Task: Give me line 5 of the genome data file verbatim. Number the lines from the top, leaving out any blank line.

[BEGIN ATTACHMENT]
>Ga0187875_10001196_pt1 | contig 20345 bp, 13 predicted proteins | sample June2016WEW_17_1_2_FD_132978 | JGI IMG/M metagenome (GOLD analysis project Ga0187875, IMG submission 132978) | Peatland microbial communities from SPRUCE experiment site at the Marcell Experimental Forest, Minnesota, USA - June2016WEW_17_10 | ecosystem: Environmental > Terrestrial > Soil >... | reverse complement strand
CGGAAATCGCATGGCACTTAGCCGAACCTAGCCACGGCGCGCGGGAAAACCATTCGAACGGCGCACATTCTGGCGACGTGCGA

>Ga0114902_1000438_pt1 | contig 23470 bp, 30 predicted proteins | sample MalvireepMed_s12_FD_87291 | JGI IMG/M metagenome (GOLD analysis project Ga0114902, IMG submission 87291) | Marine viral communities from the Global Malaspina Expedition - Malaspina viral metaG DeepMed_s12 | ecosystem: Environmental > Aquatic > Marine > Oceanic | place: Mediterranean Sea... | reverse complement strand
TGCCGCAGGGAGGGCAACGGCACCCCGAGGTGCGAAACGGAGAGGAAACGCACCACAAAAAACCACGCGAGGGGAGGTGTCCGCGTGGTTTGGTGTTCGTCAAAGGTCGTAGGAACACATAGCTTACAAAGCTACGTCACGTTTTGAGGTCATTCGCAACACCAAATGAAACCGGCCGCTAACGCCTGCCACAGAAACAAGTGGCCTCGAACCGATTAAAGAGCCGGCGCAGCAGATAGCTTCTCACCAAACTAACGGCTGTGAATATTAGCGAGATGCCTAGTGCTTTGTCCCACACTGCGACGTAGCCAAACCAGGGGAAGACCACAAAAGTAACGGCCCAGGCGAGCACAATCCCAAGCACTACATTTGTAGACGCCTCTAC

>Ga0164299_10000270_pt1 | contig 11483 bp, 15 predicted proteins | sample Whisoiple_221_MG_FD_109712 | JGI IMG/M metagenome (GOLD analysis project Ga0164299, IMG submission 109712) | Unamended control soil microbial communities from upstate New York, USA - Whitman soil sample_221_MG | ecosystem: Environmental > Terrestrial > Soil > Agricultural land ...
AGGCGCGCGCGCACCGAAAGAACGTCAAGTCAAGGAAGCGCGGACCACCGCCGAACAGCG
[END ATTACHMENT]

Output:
>Ga0164299_10000270_pt1 | contig 11483 bp, 15 predicted proteins | sample Whisoiple_221_MG_FD_109712 | JGI IMG/M metagenome (GOLD analysis project Ga0164299, IMG submission 109712) | Unamended control soil microbial communities from upstate New York, USA - Whitman soil sample_221_MG | ecosystem: Environmental > Terrestrial > Soil > Agricultural land ...